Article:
In Australia, dog racing provides both entertainment and jobs to working-class people, yet the practice is also rife with cruelty and abuse. In this week’s Working-Class Perspective, Sarah Attfield explores the tension between working-class culture and the ethics of such customs.
Although class is not generally discussed in Australia in an explicit way, those in power sometimes acknowledge class differences and use them to justify or sell a particular policy. Suddenly, the working class exists and is under siege by the elites. Australians generally dislike snobbery, so suggesting that the ban reflects elite scorn for working-class activities is a clever tactic. But such arguments hide the wealth tied up in the industry and the money made through gambling. Most of the big players in the greyhound industry are not ‘battlers’.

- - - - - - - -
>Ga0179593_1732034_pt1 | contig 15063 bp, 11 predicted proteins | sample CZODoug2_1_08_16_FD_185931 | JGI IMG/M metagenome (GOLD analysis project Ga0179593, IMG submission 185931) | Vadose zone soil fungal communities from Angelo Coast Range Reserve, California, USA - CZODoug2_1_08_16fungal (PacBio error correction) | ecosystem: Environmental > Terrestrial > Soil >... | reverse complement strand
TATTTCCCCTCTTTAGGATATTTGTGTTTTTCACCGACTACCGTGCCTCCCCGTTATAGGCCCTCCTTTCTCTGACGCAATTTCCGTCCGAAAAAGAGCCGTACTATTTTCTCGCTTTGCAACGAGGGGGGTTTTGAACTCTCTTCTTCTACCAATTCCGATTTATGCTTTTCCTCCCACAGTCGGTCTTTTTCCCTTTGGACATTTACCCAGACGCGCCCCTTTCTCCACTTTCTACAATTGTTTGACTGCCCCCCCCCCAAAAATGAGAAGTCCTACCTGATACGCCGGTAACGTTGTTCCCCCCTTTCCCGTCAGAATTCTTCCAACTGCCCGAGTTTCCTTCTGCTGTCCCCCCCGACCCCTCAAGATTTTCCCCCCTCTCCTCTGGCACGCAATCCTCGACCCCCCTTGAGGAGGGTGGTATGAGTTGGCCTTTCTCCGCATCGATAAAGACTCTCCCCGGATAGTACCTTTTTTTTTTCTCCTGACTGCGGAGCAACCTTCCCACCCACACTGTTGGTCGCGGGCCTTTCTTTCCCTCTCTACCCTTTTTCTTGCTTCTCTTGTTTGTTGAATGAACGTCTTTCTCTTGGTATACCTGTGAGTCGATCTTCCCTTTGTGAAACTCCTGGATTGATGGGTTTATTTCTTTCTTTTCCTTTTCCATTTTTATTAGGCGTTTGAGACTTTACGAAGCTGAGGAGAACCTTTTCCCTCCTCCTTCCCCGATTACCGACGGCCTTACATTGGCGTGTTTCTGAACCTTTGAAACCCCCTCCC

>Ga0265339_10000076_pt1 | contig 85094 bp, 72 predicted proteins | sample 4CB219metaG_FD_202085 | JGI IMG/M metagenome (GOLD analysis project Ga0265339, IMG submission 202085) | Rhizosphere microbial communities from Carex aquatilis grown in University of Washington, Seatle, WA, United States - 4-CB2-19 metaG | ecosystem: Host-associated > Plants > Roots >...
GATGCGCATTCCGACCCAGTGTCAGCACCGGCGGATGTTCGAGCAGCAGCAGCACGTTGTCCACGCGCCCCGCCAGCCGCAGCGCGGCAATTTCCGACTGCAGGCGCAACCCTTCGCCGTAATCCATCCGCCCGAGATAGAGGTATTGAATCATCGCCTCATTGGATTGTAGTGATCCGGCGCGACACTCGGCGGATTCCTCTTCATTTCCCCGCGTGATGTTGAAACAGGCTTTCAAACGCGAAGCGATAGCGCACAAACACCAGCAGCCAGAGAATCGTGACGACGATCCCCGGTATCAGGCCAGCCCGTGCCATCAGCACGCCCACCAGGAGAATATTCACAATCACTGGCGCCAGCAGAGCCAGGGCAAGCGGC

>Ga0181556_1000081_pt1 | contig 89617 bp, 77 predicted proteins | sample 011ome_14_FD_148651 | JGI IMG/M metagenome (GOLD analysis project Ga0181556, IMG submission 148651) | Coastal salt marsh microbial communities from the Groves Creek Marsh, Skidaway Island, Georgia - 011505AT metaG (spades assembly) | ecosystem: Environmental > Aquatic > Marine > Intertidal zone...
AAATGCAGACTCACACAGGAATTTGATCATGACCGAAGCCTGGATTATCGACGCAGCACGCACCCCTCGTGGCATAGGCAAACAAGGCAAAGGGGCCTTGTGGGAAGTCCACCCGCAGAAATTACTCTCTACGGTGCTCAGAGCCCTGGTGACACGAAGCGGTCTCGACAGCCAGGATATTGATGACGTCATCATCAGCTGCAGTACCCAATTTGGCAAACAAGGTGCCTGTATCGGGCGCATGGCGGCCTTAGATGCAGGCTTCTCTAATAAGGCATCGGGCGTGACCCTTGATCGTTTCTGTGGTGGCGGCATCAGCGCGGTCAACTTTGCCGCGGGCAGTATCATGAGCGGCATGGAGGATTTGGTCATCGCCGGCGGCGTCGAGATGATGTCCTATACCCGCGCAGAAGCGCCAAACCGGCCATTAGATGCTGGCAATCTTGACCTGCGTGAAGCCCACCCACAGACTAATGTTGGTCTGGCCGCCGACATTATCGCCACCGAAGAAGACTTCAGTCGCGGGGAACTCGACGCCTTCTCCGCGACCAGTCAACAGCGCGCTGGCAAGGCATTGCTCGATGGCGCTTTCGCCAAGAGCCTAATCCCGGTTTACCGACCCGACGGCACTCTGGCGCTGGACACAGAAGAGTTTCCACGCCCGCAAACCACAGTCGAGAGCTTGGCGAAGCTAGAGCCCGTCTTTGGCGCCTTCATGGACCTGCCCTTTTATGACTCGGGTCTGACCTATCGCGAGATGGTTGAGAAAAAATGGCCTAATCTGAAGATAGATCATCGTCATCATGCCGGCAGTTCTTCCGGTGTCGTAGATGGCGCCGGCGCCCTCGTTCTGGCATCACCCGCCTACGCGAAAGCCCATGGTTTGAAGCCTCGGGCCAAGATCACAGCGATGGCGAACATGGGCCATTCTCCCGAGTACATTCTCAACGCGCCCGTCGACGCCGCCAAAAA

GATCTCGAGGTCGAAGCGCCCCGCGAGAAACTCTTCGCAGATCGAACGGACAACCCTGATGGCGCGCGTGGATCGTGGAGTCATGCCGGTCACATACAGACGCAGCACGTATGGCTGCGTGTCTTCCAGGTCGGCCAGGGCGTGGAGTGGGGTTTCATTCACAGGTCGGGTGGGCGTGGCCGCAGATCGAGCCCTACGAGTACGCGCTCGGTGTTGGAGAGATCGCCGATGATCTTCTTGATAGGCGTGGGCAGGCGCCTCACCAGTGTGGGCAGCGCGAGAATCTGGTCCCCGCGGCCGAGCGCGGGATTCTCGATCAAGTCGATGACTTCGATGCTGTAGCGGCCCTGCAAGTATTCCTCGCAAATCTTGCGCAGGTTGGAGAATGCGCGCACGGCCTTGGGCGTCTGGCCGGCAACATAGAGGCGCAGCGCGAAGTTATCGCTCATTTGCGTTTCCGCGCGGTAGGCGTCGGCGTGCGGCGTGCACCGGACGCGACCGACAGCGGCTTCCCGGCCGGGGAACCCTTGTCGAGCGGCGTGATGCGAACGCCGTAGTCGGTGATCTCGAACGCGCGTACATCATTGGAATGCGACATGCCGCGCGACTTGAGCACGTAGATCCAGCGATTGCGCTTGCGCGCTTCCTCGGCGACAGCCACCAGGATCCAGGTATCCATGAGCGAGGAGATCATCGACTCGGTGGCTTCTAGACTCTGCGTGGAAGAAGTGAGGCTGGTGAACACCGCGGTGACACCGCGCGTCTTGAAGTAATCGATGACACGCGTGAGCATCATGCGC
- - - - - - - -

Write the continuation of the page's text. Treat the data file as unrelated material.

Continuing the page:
It is true though that greyhound racing has been a working-class pastime. Some working-class people keep a couple of dogs and race them as a hobby. I’m sure many of these dogs are much loved and well looked after, and they are not necessarily euthanized when they stop being successful on the track. But the cruelty within the industry is systemic, and individual dog owners doing the right thing doesn’t counter the widespread abuse of the animals. And even the most diligent owner can’t prevent dogs from being injured during races or training.
The renowned Working-Class Perspectives blog is brought to you by our Visiting Scholar for the 2015-16 academic year, John Russo, and Georgetown University English professor, Sherry Linkon. It features several regular and guest contributors.